Pope Francis meets Viktor Orban in worldview clash
The Pope embarked on September 12 on his 34th international trip for a one-day visit to Hungary for an international Catholic event and a meeting with the country's populist leader, and a three-day visit to Slovakia. Photo: Tiziana FABI / AFP

The head of 1.3 billion Catholics — in Hungary to close the International Eucharistic Congress — met Orban, accompanied by Hungarian President Janos Ader, in Budapest’s grand Fine Arts Museum.

The Vatican television channel showed the pope entering the museum, but did not show images of the two men meeting, but Orban posted a photo of the two shaking hands on his Facebook page.

On one hand, Orban is a self-styled defender of “Christian Europe” from migration. On the other, Pope Francis urges help for the marginalised and those of all religions fleeing war and poverty.

But the pope’s approach to meet those who don’t share his worldview, eminently Christian according to the pontiff, has often been met with incomprehension among the faithful, particularly within the ranks of traditionalist Catholics.

Over the last few years, there has been no love lost between Orban supporters in Hungary and the leader of the Catholic world.

Pro-Orban media and political figures have launched barbs at the pontiff calling him “anti-Christian” for his pro-refugee sentiments, and the “Soros Pope”, a reference to the Hungarian-born liberal US billionaire George Soros, a right-wing bete-noire.

‘Not here for politics’

From early Sunday, groups of pilgrims from around the country, some carrying signs with their hometowns written on them, were filing under tight security toward the vast Heroes’ Square in Budapest, where the pontiff will say mass to close the 52nd International Eucharistic Congress.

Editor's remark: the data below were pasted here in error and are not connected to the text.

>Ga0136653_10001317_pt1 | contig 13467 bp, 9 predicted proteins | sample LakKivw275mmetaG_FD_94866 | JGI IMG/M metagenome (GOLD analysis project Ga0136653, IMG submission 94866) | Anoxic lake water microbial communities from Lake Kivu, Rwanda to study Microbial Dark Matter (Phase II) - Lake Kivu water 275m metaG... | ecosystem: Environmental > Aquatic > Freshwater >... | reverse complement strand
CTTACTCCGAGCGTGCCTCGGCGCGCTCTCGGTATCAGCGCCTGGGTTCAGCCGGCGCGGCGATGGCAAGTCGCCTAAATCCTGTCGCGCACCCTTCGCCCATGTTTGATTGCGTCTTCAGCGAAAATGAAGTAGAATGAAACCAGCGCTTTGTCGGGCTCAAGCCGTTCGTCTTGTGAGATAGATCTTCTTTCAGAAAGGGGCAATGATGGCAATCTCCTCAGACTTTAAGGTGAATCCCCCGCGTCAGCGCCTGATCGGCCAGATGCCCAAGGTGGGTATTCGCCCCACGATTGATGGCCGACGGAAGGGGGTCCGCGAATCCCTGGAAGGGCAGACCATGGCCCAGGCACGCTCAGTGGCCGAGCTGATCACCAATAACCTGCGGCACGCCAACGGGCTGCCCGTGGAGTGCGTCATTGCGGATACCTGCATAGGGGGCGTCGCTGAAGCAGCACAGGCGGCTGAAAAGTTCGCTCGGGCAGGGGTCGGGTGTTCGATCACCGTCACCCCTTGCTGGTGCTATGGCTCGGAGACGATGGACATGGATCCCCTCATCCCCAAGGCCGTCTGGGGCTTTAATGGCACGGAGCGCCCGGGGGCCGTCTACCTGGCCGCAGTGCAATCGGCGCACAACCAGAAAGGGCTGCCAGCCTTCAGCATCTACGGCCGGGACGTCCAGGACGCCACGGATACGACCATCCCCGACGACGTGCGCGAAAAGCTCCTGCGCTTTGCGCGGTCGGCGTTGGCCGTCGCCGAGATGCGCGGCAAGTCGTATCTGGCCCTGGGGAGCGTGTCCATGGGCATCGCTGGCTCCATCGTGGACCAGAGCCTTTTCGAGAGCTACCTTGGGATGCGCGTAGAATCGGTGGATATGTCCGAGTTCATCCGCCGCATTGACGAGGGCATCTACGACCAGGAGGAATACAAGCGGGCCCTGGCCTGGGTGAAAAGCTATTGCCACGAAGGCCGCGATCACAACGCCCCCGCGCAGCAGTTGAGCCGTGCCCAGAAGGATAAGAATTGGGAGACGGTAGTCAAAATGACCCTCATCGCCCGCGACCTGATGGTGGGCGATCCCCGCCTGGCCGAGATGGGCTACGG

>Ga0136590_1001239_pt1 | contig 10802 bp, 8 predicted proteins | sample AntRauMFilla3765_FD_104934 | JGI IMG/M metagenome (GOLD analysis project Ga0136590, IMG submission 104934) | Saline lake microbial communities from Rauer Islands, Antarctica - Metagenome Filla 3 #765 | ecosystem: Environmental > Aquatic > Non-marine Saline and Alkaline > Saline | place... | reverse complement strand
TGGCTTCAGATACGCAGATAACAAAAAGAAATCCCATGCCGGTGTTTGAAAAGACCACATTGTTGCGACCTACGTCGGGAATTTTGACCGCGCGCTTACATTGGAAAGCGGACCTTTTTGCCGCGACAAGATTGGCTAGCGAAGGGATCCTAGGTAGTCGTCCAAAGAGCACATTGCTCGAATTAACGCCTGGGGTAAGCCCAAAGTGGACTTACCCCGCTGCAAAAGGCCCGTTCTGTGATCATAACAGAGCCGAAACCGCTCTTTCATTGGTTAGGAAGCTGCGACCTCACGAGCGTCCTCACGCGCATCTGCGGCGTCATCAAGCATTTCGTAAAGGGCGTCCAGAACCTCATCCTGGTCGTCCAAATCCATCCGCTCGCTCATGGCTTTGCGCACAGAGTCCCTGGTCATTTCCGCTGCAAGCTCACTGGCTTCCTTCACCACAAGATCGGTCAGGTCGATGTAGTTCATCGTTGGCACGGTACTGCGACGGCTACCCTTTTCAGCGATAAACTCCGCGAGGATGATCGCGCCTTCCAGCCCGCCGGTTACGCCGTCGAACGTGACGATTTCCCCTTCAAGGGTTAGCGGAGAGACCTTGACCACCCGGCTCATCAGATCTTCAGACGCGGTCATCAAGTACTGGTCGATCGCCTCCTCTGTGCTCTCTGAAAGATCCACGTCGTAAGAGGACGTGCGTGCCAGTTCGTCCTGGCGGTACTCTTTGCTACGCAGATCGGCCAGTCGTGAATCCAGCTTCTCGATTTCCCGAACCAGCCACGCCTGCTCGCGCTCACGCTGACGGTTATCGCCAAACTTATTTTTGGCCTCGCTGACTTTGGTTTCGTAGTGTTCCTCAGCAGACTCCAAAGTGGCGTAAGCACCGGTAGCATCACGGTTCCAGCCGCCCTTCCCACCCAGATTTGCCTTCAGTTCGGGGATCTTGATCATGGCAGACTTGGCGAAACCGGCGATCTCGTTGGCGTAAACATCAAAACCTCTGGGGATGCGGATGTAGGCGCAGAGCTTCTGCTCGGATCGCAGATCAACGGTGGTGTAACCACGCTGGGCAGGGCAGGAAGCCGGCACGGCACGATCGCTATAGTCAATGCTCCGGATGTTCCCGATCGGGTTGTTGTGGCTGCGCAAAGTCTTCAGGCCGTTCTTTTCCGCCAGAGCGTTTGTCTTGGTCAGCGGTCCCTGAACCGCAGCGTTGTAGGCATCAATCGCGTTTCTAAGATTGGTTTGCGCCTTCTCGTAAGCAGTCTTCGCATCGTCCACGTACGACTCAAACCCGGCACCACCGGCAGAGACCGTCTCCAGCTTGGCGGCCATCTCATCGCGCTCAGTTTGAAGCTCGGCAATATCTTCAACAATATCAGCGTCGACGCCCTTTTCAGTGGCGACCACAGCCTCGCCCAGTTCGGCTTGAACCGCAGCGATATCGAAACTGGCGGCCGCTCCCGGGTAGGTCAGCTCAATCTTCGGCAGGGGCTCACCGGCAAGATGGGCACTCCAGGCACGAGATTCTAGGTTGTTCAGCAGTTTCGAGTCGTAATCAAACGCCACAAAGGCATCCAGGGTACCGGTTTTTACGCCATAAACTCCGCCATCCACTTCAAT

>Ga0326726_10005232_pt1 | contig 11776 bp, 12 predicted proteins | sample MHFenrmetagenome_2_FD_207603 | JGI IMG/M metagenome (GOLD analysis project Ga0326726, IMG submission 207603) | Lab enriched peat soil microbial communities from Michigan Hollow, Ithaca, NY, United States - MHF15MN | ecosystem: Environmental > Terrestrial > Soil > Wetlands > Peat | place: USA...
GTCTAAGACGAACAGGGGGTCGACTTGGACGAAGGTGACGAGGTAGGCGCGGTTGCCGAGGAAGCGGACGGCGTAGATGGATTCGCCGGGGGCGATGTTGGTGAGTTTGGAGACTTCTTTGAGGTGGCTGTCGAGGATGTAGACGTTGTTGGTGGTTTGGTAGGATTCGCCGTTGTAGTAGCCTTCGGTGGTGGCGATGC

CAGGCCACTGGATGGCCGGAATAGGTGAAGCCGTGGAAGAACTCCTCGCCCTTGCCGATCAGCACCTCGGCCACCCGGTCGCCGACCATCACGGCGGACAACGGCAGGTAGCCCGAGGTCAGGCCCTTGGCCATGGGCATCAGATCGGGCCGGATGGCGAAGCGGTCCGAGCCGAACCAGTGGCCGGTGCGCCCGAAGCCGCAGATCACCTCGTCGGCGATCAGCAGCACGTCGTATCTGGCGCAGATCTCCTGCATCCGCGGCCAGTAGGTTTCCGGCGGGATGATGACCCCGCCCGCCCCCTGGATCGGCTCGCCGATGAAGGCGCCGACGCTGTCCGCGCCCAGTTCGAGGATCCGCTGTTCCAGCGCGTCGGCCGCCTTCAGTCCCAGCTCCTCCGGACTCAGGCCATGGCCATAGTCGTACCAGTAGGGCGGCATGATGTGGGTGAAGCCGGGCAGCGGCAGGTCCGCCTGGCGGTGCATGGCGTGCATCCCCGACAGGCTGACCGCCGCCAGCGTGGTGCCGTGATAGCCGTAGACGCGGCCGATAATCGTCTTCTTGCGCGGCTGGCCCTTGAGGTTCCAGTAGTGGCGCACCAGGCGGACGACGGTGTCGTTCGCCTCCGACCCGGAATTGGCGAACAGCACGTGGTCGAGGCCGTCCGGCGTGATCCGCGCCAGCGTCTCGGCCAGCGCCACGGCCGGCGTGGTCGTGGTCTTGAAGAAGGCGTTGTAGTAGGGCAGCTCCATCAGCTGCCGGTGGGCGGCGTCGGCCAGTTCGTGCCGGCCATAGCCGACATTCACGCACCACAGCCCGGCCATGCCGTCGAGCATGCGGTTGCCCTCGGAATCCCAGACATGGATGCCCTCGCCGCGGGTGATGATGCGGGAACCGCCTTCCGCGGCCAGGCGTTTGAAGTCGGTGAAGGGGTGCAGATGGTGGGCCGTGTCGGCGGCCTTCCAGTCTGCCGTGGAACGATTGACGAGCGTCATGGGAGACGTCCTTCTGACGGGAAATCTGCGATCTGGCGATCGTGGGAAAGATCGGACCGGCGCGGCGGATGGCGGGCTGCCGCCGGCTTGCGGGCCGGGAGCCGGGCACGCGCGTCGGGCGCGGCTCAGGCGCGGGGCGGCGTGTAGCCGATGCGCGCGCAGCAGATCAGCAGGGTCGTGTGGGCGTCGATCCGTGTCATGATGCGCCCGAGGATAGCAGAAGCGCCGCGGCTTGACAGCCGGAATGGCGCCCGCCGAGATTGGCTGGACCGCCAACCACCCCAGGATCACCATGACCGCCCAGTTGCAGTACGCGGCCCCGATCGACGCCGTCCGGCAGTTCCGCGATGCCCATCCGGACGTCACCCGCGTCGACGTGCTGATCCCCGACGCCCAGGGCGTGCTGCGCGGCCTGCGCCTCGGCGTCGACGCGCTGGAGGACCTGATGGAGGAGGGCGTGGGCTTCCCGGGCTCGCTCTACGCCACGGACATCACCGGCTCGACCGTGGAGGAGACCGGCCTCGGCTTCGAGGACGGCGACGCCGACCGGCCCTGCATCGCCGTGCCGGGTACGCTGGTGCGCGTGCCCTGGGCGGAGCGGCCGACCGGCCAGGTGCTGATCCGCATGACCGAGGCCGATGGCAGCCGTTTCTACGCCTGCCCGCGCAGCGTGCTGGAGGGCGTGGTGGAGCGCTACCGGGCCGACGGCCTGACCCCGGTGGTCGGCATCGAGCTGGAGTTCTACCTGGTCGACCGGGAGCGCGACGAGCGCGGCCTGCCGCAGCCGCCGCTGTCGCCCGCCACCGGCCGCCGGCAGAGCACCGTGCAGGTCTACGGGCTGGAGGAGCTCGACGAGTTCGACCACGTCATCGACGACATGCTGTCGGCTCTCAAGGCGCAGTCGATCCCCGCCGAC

“We are not here for any politics, but to see and hear the pope, the head of the Church. We can hardly wait to see him. It is wonderful that he is visiting Budapest,” Eva Mandoki, 82, from Eger, some 110 kilometres (70 miles) east of the capital, told AFP.

Eyebrows have also been raised over the pontiff’s whirlwind visit.

His seven-hour-long stay in 9.8-million-population Hungary will be followed immediately by an official visit to smaller neighbour Slovakia of more than two days.

“Pope Francis wants to humiliate Hungary by only staying a few hours,” said a pro-Orban television pundit.

Born Jorge Bergoglio to a family of Italian emigrants to Argentina, the pope regularly reminds “old Europe” of its past, built on waves of new arrivals.

And without ever naming political leaders he castigates “sovereigntists” who turn their backs on refugees with what he has called “speeches that resemble those of Hitler in 1934”.

In April 2016, the pope said “We are all migrants!” on the Greek island of Lesbos, gateway to Europe, bringing on board his plane three Syrian Muslim families whose homes had been bombed.

‘Hungary Helps’

In contrast, Orban’s signature crusade against migration has included border fences and detention camps for asylum-seekers and provoked growing ire in Brussels.

Orban’s supporters point instead to state-funded aid agency “Hungary Helps” which works to rebuild churches and schools in war-torn Syria, and sends doctors to Africa.

Orban’s critics, however, accuse him of using Christianity as a shield to deflect criticism and a sword to attack opponents while targeting vulnerable minorities like migrants.

Days before the pope’s arrival posters appeared on the streets of the Hungarian capital — where the city council is controlled by the anti-Orban opposition — reading “Budapest welcomes the Holy Father” and showing his quotes including pleas for solidarity and tolerance towards minorities.

During the pope’s stay in Budapest he will also meet the country’s bishops, and representatives of various Christian congregations, as well as leaders of the 100,000-strong Hungarian Jewish community, the largest in Central Europe.

Orban — who is of Calvinist Protestant background — and his wife — who is a Catholic — are to attend the mass later Sunday.

Around 75,000 people have registered to attend the event, with screens and